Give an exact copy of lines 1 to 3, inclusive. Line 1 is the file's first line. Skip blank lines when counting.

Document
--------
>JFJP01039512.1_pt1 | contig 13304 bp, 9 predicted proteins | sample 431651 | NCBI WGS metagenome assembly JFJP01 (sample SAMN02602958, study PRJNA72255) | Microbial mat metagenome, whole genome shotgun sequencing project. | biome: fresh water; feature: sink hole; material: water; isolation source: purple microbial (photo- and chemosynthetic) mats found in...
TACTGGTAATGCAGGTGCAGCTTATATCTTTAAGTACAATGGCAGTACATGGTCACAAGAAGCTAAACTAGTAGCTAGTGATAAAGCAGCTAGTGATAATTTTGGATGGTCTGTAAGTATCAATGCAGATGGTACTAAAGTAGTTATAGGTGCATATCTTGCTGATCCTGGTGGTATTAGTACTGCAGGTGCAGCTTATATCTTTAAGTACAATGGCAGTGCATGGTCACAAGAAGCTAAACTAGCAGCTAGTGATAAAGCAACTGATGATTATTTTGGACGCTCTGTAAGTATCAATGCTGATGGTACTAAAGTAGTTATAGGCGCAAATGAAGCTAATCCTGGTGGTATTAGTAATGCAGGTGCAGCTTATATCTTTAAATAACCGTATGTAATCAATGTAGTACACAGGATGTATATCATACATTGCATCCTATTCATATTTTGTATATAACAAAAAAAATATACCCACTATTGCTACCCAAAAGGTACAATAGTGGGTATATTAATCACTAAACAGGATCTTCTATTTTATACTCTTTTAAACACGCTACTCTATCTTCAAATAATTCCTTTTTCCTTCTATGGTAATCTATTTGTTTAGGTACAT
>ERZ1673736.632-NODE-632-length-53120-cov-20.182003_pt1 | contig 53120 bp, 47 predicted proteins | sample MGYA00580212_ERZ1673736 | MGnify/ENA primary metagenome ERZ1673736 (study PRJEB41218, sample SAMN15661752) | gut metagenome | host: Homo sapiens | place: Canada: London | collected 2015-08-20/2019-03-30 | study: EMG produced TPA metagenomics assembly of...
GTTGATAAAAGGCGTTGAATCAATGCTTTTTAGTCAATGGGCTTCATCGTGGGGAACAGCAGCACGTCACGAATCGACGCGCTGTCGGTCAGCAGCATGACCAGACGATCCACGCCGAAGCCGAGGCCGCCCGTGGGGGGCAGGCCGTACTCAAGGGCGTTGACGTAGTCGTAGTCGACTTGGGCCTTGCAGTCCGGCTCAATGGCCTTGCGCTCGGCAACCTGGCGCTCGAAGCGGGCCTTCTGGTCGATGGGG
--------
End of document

>JFJP01039512.1_pt1 | contig 13304 bp, 9 predicted proteins | sample 431651 | NCBI WGS metagenome assembly JFJP01 (sample SAMN02602958, study PRJNA72255) | Microbial mat metagenome, whole genome shotgun sequencing project. | biome: fresh water; feature: sink hole; material: water; isolation source: purple microbial (photo- and chemosynthetic) mats found in...
TACTGGTAATGCAGGTGCAGCTTATATCTTTAAGTACAATGGCAGTACATGGTCACAAGAAGCTAAACTAGTAGCTAGTGATAAAGCAGCTAGTGATAATTTTGGATGGTCTGTAAGTATCAATGCAGATGGTACTAAAGTAGTTATAGGTGCATATCTTGCTGATCCTGGTGGTATTAGTACTGCAGGTGCAGCTTATATCTTTAAGTACAATGGCAGTGCATGGTCACAAGAAGCTAAACTAGCAGCTAGTGATAAAGCAACTGATGATTATTTTGGACGCTCTGTAAGTATCAATGCTGATGGTACTAAAGTAGTTATAGGCGCAAATGAAGCTAATCCTGGTGGTATTAGTAATGCAGGTGCAGCTTATATCTTTAAATAACCGTATGTAATCAATGTAGTACACAGGATGTATATCATACATTGCATCCTATTCATATTTTGTATATAACAAAAAAAATATACCCACTATTGCTACCCAAAAGGTACAATAGTGGGTATATTAATCACTAAACAGGATCTTCTATTTTATACTCTTTTAAACACGCTACTCTATCTTCAAATAATTCCTTTTTCCTTCTATGGTAATCTATTTGTTTAGGTACAT
>ERZ1673736.632-NODE-632-length-53120-cov-20.182003_pt1 | contig 53120 bp, 47 predicted proteins | sample MGYA00580212_ERZ1673736 | MGnify/ENA primary metagenome ERZ1673736 (study PRJEB41218, sample SAMN15661752) | gut metagenome | host: Homo sapiens | place: Canada: London | collected 2015-08-20/2019-03-30 | study: EMG produced TPA metagenomics assembly of...